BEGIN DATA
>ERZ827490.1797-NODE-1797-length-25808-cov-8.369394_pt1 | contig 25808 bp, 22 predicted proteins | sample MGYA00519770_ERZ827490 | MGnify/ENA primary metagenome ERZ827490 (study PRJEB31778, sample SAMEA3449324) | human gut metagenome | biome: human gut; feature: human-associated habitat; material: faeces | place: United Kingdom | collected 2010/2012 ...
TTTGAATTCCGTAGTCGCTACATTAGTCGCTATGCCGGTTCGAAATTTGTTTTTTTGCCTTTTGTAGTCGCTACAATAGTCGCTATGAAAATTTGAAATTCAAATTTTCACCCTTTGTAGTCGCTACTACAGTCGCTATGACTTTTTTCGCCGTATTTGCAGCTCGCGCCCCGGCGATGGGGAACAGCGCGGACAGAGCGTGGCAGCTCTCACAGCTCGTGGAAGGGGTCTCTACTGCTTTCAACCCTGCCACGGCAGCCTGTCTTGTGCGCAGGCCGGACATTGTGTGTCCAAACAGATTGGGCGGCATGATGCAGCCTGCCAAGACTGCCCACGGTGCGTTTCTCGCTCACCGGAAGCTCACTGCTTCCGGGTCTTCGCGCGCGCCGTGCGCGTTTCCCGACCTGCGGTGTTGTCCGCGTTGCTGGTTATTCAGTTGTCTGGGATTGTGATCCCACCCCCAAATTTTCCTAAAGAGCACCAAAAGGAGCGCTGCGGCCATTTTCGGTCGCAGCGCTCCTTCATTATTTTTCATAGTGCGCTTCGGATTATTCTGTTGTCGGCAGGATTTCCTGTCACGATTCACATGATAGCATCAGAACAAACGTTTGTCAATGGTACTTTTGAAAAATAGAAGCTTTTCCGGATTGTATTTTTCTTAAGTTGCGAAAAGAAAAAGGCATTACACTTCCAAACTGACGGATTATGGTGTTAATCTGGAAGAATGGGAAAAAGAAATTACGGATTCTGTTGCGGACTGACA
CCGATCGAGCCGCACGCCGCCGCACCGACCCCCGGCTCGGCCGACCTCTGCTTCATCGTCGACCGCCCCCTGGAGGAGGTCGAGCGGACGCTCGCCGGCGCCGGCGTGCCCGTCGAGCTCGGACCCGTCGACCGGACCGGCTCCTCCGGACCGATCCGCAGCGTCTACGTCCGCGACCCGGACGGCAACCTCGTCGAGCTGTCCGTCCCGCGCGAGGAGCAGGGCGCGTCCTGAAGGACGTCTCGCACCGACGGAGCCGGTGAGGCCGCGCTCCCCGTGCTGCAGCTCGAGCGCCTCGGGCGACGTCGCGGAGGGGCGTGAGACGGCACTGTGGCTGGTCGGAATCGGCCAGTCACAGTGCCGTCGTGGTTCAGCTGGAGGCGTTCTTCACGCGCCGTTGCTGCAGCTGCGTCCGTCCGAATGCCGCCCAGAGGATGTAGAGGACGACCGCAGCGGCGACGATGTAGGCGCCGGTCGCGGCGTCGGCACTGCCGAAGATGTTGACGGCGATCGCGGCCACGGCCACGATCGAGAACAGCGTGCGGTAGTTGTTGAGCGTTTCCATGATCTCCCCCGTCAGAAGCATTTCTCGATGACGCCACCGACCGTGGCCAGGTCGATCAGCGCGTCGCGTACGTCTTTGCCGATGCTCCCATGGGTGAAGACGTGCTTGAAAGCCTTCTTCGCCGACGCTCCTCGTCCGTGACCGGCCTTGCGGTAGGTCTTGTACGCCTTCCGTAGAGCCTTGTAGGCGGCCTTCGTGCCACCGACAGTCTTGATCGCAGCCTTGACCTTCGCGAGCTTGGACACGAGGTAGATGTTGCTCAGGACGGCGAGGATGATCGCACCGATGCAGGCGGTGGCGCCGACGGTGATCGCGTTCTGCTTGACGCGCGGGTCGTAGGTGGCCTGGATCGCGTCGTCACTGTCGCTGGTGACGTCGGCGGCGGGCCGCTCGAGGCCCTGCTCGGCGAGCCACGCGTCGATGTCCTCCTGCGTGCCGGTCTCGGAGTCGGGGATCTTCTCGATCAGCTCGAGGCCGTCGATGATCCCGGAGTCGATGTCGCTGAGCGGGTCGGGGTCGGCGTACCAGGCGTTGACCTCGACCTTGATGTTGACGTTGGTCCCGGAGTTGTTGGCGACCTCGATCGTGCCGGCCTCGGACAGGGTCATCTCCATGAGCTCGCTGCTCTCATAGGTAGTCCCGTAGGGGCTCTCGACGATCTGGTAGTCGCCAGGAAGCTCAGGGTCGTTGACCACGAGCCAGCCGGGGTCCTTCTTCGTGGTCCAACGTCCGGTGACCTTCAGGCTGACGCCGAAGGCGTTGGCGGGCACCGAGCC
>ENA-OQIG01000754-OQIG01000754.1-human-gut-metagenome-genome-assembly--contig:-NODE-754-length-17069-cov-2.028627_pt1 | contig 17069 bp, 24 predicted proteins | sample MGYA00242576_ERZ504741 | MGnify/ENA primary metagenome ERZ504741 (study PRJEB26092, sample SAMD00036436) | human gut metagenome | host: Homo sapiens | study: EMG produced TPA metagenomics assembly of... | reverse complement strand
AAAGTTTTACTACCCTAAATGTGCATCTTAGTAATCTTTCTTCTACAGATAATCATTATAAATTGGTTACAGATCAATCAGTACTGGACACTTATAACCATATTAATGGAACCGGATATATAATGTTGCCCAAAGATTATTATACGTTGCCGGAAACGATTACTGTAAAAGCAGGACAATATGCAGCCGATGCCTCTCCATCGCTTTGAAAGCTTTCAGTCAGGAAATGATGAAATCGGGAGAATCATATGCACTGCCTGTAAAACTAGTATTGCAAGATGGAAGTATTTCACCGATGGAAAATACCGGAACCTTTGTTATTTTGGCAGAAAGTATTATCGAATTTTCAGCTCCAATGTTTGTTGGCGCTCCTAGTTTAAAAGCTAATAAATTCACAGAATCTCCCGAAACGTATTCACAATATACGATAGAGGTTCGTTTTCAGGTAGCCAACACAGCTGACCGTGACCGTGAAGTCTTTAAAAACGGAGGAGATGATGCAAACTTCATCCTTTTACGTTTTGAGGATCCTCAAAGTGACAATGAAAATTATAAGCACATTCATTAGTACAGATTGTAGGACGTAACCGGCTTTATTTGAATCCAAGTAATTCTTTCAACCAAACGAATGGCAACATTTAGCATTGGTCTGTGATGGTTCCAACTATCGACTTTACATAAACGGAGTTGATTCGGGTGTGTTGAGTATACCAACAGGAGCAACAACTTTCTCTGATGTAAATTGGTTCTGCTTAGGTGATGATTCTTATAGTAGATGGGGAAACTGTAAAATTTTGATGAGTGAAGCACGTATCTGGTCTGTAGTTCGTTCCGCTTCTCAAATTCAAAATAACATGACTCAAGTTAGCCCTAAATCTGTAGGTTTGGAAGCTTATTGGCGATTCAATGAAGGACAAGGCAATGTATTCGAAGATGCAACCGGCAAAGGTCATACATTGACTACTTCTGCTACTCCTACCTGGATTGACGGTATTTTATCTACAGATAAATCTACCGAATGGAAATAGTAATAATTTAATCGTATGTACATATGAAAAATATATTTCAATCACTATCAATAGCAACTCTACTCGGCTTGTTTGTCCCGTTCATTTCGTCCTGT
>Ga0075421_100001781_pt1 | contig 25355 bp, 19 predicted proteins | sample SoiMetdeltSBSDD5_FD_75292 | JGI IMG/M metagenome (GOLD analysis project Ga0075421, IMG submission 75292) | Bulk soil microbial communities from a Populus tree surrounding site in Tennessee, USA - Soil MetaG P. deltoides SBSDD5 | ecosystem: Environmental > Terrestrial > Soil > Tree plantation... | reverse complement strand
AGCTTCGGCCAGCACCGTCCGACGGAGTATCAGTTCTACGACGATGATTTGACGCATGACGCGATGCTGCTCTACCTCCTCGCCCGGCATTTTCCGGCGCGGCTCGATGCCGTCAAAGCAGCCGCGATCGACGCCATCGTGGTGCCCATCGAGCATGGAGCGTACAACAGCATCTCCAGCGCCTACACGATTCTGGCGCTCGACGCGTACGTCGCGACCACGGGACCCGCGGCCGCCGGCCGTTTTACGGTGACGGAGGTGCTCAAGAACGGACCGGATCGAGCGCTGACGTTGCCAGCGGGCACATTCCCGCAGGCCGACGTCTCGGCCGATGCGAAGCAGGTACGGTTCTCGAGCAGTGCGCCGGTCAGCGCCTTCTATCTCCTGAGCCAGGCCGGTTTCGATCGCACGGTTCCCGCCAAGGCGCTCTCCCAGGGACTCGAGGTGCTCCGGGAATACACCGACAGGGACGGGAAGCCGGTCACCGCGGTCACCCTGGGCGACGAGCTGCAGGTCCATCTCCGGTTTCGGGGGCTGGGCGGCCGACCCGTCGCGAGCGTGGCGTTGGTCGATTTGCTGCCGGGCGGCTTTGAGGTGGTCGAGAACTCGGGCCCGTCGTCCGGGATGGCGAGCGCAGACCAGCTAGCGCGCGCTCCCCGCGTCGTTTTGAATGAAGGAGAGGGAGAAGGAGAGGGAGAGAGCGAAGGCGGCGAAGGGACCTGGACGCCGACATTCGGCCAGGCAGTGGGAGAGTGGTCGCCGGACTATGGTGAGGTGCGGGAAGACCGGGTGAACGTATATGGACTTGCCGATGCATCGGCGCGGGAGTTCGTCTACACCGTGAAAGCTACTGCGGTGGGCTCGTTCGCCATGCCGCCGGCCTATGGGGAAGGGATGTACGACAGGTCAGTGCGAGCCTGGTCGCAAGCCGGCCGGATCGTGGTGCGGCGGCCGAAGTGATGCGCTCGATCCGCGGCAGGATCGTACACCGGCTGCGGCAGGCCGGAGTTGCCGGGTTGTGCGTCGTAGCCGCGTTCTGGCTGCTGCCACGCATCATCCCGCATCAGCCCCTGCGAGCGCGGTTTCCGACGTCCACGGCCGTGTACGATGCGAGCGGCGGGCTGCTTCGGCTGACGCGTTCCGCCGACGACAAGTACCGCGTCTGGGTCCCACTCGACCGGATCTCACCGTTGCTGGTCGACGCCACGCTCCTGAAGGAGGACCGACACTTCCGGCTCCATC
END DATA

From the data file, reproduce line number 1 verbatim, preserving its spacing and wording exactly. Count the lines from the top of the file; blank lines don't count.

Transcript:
>ERZ827490.1797-NODE-1797-length-25808-cov-8.369394_pt1 | contig 25808 bp, 22 predicted proteins | sample MGYA00519770_ERZ827490 | MGnify/ENA primary metagenome ERZ827490 (study PRJEB31778, sample SAMEA3449324) | human gut metagenome | biome: human gut; feature: human-associated habitat; material: faeces | place: United Kingdom | collected 2010/2012 ...